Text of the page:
Infrastructural Sovereignty in the Black Atlantic

paper, specified "short paper"
  1. 1. Dhanashree Thorat

    Mississippi State University, United States of America

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In June 2019, Google announced a new undersea fiber-optic cable line connecting Portugal and South Africa and named the line “Equiano” after the eighteenth-century Black man who was sold into the Transatlantic Slave Trade and later purchased his own freedom. Undersea fiber-optic cable lines are the material backbone of the global Internet network and responsible for almost all Internet connectivity worldwide. In this presentation, I read Google’s infrastructural politics against the grain of Equiano’s autobiographical account,
The Interesting Narrative of the Life of Olaudah Equiano, or Gustavus Vassa, the African
(1789), to locate how the afterlives of slavery and colonialism manifest in Internet infrastructure. Google’s choice of name for the new cable line enmeshes a historical moment with contemporary infrastructure threaded through by the iterative logic of racial subjugation. I argue that Internet infrastructural projects like Google’s new line reroute colonial ambitions, operating in the oceanic pathways of the slave trade and on the ideologies of racial capitalism now trading in datafied Black bodies. In the context of Google’s project, I pursue the deeper implications of Equiano’s invocation to ask how Internet corporations might acknowledge their own complicity in inherently inequitable projects of techno-modernity.

Methodologically, I draw on literary criticism and rhetorical analysis to illuminate historically situated (infra)structural modalities by specifically focusing on Equiano’s autobiography and press releases by Google. I build on extant scholarship in Black digital humanities (Jessica Marie Johnson, 2018; Kim Gallon, 2016) and postcolonial and decolonial approaches to data justice (Paola Ricaurte, 2019, Syed Mustafa Ali, 2016; Roopika Risam, 2018; Abeha Birhane, 2019; Marisa Duarte, 2017; Noopur Raval, 2019) to examine how contemporary infrastructural projects undertaken by Internet era companies like Google, Microsoft, and Facebook ultimately enable datafication projects and algorithmic violence. I advance two threads of conversation: First, my paper highlights the implications of such cable projects for infrastructural sovereignty when Western and capitalist corporations drive the development of Internet infrastructure in postcolonial nation-states like Nigeria. Second, I forward Equiano’s testimony and his unrestrained desire for freedom as a call to reimagine infrastructural politics and data justice.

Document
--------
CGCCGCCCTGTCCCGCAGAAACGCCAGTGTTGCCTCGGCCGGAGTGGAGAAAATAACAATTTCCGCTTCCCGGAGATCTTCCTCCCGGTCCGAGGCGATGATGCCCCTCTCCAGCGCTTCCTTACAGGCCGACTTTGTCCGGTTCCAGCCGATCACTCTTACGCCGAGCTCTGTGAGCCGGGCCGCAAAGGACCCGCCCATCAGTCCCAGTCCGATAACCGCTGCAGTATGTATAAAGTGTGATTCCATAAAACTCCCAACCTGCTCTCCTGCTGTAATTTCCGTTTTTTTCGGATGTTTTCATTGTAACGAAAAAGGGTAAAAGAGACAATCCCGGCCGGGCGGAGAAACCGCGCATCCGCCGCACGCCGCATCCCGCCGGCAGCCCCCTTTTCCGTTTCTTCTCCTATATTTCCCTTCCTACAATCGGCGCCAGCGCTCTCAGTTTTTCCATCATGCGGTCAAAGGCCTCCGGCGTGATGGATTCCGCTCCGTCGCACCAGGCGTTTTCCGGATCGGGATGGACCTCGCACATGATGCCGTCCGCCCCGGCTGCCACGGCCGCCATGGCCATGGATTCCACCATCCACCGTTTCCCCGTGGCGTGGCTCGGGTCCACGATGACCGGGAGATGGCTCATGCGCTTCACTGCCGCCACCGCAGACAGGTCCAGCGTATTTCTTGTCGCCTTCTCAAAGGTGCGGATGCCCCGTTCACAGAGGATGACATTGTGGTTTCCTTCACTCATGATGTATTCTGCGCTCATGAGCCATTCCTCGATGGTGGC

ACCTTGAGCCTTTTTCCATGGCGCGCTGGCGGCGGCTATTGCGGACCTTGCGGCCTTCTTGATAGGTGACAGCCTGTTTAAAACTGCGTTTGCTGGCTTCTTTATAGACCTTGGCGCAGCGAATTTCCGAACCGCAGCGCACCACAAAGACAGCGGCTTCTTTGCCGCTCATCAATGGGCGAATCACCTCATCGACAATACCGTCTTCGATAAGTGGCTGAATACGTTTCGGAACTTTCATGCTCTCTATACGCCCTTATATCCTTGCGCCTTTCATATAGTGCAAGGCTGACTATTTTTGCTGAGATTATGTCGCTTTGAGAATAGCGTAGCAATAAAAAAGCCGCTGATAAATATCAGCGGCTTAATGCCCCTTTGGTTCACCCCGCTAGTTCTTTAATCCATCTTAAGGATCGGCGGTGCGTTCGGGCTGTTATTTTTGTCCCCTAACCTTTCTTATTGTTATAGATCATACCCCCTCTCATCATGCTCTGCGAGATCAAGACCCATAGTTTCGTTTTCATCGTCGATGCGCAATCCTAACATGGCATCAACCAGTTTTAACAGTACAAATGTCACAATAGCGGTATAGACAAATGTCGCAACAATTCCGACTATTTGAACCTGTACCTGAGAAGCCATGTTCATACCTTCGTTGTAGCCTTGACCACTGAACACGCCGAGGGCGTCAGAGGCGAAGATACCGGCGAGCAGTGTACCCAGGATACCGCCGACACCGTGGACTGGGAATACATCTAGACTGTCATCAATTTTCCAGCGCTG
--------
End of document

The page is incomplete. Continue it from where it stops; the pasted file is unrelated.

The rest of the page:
As Google begins construction on this new cable project, other tech corporations like Facebook have already made parallel competitive moves in other postcolonial locations. This model of Western ownership of key communications infrastructure undermines the long arc of independence struggles which wrested control away from colonial empires so that postcolonial countries could own and govern their own critical infrastructures. Until corporations and governments reconcile the violent histories that Internet infrastructures are part of and call into being, these projects will continue to channel reductive ideologies about the Global South and undermine the infrastructural sovereignty of postcolonial nations. The need for robust Internet infrastructures is likely to continue increasing in postcolonial countries with increases in data traffic, AI technologies, and ubiquitous computing worldwide, and it is imperative that we take account of and divest Internet infrastructures from the racial genealogies they emerge from.


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Conference Info

In review

ADHO - 2022
"Responding to Asian Diversity"

Tokyo, Japan

July 25, 2022 - July 29, 2022

361 works by 945 authors indexed

Held in Tokyo and remote (hybrid) on account of COVID-19

Conference website:

Contributors: Scott B. Weingart, James Cummings

Series: ADHO (16)

Organizers: ADHO